The ultimate goal is to be able to inject bacterial into the patient's body and then use ultrasound machines to hit the engineered bacteria with sound waves to generate images that reveal the locations of the microbes. The pictures would let doctors know if the treatments made it to the right place in the body and were working properly.

Mikhail Shapiro, assistant professor of chemical engineering said, "We are engineering the bacterial cells so they can bounce sound waves back to us and let us know their location the way to ship or submarine scatters sound when another ship is looking for it." The study results were published in the journal Nature

The idea of ??using bacteria as medicine is not new. Probiotics have been developed to treat the conditions of the gut, such as irritable bowel disease , and some early studies have shown that bacteria can be used to target and destroy cancer cells.

However, visualizing these bacterial cells as well as communicating with them, both to gather intel on what's happening in the body and give the bacteria instructions about what to do next. Imaging techniques that rely on light as taking pictures of cells tagged with a "reporter gene" that codes for green fluorescent protein only work in tissue samples removed from the body.

This is because light can not penetrate into deeper tissues like the gut, where the bacterial cells would reside. Shapiro wants to solve this problem with ultrasound techniques because sound waves can travel deeper into bodies.

The team's next goal was to transfer the genes for making gas vesicles from the water-dwelling bacteria into a different type of bacteria Escherichia coli , which is commonly used in microbial therapeutics, such as probiotics.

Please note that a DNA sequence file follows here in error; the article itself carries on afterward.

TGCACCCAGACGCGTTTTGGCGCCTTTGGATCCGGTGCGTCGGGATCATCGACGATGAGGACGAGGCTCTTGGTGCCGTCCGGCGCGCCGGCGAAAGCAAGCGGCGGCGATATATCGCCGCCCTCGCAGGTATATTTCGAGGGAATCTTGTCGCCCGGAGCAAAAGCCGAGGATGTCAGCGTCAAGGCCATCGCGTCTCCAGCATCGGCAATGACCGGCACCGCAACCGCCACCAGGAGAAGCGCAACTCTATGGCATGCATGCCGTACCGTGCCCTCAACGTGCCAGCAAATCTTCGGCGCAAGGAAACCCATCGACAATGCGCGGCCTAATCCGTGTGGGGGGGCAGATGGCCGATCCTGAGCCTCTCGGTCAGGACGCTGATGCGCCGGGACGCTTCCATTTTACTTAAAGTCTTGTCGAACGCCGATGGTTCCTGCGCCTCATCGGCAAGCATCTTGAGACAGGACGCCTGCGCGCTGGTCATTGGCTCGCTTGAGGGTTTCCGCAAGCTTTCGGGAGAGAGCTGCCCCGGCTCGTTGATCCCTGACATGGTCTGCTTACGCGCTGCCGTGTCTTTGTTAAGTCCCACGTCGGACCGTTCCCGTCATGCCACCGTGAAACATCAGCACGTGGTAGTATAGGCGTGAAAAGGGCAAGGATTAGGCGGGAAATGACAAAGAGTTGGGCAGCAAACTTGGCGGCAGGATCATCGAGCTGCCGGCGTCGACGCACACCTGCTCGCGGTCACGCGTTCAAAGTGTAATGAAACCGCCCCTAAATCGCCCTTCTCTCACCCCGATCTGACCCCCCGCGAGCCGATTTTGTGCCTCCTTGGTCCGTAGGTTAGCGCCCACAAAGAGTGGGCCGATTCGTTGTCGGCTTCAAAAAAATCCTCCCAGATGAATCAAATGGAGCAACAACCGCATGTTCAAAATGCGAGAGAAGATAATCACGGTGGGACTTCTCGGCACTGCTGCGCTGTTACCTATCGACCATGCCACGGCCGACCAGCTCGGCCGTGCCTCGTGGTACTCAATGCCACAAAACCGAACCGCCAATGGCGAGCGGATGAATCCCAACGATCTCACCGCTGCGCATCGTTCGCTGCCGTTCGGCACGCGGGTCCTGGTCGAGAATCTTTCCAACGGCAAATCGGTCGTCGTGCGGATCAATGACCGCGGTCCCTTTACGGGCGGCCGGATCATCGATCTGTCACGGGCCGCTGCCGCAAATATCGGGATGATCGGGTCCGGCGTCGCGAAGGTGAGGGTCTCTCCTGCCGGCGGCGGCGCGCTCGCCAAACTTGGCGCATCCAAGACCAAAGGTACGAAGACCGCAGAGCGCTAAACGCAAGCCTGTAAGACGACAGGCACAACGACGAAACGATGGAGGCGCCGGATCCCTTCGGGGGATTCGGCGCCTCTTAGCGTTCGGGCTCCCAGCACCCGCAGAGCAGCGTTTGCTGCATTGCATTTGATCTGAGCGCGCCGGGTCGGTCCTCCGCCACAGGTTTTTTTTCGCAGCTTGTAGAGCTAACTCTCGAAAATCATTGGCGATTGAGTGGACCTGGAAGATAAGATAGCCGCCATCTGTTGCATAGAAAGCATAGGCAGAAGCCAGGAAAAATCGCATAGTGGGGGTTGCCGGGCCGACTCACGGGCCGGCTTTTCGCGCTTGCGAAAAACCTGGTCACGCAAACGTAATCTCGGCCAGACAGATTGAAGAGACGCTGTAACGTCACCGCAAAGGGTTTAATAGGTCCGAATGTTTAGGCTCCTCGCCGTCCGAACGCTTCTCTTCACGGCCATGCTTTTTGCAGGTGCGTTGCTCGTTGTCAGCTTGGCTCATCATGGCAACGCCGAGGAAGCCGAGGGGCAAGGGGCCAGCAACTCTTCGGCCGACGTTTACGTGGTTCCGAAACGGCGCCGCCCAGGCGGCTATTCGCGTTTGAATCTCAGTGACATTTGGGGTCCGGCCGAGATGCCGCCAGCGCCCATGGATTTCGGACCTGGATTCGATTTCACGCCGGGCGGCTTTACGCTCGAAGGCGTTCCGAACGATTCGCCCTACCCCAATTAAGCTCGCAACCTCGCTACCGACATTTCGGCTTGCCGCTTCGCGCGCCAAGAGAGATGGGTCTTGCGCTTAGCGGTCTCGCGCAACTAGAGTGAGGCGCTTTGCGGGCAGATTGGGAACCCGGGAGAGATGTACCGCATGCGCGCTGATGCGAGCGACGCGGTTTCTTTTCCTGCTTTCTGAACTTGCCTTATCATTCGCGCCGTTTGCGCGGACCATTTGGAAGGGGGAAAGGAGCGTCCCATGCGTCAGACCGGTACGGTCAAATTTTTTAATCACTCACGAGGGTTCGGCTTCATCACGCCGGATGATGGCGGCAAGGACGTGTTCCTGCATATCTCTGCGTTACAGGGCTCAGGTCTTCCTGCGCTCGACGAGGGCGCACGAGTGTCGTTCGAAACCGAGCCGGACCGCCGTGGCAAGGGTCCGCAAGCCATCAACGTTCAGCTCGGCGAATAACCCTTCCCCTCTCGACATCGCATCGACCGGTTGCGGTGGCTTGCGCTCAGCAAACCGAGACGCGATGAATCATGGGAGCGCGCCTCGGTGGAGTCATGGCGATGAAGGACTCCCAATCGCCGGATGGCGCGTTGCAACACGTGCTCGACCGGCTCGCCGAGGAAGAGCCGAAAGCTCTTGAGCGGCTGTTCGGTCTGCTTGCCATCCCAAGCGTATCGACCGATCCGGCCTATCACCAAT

"We wanted to teach the  E.coli  bacteria to make the gas vesicles themselves," said Shapiro. "I have been wanting to do this ever since we realized the potential of gas vesicles, but we hit some roadblocks along the way, when we finally got the system to work, we were ecstatic."

One of the challenges the team hit involved the transfer of the genetic machinery for gas vesicles into  E.coli . They used gas-vesicle genes from a closer relative of  E.coli , a bacterium called Bacillus megaterium . Finally, the team tried to mix genes from both species and it worked.

The  E.coli  made gas vesicles on their own. Subsequent experiments from the team demonstrated that the engineered  E.coli  could indeed be imaged and located within the guts of mice using ultrasound.

"This is the first acoustic reporter gene for use in ultrasound imaging ," says Shapiro. "We hope it will ultimately be for ultrasound what green fluorescent protein have you done for light-based imaging techniques, what is it to really revolutionize the imaging of cells in ways there were not possible before."

The scientists say the technology should be available soon to those who research in animals, although it will take many more years to develop the method for use in humans.